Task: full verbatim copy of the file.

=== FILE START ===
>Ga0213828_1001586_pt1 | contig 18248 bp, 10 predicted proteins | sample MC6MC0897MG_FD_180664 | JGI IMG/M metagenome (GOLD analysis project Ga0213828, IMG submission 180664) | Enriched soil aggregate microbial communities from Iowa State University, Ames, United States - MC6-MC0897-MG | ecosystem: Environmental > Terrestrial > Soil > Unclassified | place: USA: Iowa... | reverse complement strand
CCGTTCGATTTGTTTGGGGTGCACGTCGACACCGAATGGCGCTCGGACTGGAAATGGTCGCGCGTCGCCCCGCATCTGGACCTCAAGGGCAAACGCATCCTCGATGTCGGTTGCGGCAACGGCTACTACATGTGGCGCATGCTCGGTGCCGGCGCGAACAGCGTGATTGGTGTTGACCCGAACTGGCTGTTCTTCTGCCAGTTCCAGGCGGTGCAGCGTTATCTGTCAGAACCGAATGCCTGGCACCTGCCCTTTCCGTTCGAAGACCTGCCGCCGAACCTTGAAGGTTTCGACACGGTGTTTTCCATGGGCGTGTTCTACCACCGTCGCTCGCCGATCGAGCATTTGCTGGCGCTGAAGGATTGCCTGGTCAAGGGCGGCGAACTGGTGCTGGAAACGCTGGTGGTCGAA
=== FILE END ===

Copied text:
>Ga0213828_1001586_pt1 | contig 18248 bp, 10 predicted proteins | sample MC6MC0897MG_FD_180664 | JGI IMG/M metagenome (GOLD analysis project Ga0213828, IMG submission 180664) | Enriched soil aggregate microbial communities from Iowa State University, Ames, United States - MC6-MC0897-MG | ecosystem: Environmental > Terrestrial > Soil > Unclassified | place: USA: Iowa... | reverse complement strand
CCGTTCGATTTGTTTGGGGTGCACGTCGACACCGAATGGCGCTCGGACTGGAAATGGTCGCGCGTCGCCCCGCATCTGGACCTCAAGGGCAAACGCATCCTCGATGTCGGTTGCGGCAACGGCTACTACATGTGGCGCATGCTCGGTGCCGGCGCGAACAGCGTGATTGGTGTTGACCCGAACTGGCTGTTCTTCTGCCAGTTCCAGGCGGTGCAGCGTTATCTGTCAGAACCGAATGCCTGGCACCTGCCCTTTCCGTTCGAAGACCTGCCGCCGAACCTTGAAGGTTTCGACACGGTGTTTTCCATGGGCGTGTTCTACCACCGTCGCTCGCCGATCGAGCATTTGCTGGCGCTGAAGGATTGCCTGGTCAAGGGCGGCGAACTGGTGCTGGAAACGCTGGTGGTCGAA